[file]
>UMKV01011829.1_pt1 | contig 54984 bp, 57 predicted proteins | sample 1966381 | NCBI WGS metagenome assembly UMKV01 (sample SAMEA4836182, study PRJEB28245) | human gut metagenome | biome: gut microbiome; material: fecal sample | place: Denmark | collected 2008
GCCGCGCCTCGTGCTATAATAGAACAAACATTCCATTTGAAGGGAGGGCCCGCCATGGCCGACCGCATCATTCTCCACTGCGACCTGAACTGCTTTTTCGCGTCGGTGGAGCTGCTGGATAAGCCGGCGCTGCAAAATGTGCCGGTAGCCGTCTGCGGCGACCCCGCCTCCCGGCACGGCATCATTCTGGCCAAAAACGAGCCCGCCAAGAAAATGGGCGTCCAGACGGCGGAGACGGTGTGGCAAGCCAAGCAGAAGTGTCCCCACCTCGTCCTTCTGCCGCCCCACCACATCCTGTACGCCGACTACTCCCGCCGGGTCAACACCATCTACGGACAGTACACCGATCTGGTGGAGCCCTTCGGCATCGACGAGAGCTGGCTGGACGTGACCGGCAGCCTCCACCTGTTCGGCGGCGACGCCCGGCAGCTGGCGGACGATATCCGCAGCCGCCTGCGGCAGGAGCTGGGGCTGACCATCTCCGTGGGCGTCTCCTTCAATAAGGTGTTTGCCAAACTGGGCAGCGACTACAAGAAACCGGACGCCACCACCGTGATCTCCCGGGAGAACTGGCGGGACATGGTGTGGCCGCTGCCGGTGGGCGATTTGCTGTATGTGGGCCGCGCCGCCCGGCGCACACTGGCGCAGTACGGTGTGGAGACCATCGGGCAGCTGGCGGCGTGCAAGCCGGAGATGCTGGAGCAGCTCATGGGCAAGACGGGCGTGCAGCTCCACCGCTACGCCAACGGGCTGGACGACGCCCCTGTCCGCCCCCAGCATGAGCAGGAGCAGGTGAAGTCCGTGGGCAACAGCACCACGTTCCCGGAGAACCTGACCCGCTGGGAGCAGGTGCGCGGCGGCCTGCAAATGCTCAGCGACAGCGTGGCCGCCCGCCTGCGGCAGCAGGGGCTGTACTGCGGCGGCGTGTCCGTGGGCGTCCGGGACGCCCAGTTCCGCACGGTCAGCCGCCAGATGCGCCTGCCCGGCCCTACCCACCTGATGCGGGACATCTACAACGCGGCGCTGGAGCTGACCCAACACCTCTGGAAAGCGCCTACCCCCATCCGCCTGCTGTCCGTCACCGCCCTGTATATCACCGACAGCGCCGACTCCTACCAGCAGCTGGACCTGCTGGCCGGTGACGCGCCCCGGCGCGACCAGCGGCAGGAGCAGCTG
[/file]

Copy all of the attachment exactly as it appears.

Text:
>UMKV01011829.1_pt1 | contig 54984 bp, 57 predicted proteins | sample 1966381 | NCBI WGS metagenome assembly UMKV01 (sample SAMEA4836182, study PRJEB28245) | human gut metagenome | biome: gut microbiome; material: fecal sample | place: Denmark | collected 2008
GCCGCGCCTCGTGCTATAATAGAACAAACATTCCATTTGAAGGGAGGGCCCGCCATGGCCGACCGCATCATTCTCCACTGCGACCTGAACTGCTTTTTCGCGTCGGTGGAGCTGCTGGATAAGCCGGCGCTGCAAAATGTGCCGGTAGCCGTCTGCGGCGACCCCGCCTCCCGGCACGGCATCATTCTGGCCAAAAACGAGCCCGCCAAGAAAATGGGCGTCCAGACGGCGGAGACGGTGTGGCAAGCCAAGCAGAAGTGTCCCCACCTCGTCCTTCTGCCGCCCCACCACATCCTGTACGCCGACTACTCCCGCCGGGTCAACACCATCTACGGACAGTACACCGATCTGGTGGAGCCCTTCGGCATCGACGAGAGCTGGCTGGACGTGACCGGCAGCCTCCACCTGTTCGGCGGCGACGCCCGGCAGCTGGCGGACGATATCCGCAGCCGCCTGCGGCAGGAGCTGGGGCTGACCATCTCCGTGGGCGTCTCCTTCAATAAGGTGTTTGCCAAACTGGGCAGCGACTACAAGAAACCGGACGCCACCACCGTGATCTCCCGGGAGAACTGGCGGGACATGGTGTGGCCGCTGCCGGTGGGCGATTTGCTGTATGTGGGCCGCGCCGCCCGGCGCACACTGGCGCAGTACGGTGTGGAGACCATCGGGCAGCTGGCGGCGTGCAAGCCGGAGATGCTGGAGCAGCTCATGGGCAAGACGGGCGTGCAGCTCCACCGCTACGCCAACGGGCTGGACGACGCCCCTGTCCGCCCCCAGCATGAGCAGGAGCAGGTGAAGTCCGTGGGCAACAGCACCACGTTCCCGGAGAACCTGACCCGCTGGGAGCAGGTGCGCGGCGGCCTGCAAATGCTCAGCGACAGCGTGGCCGCCCGCCTGCGGCAGCAGGGGCTGTACTGCGGCGGCGTGTCCGTGGGCGTCCGGGACGCCCAGTTCCGCACGGTCAGCCGCCAGATGCGCCTGCCCGGCCCTACCCACCTGATGCGGGACATCTACAACGCGGCGCTGGAGCTGACCCAACACCTCTGGAAAGCGCCTACCCCCATCCGCCTGCTGTCCGTCACCGCCCTGTATATCACCGACAGCGCCGACTCCTACCAGCAGCTGGACCTGCTGGCCGGTGACGCGCCCCGGCGCGACCAGCGGCAGGAGCAGCTG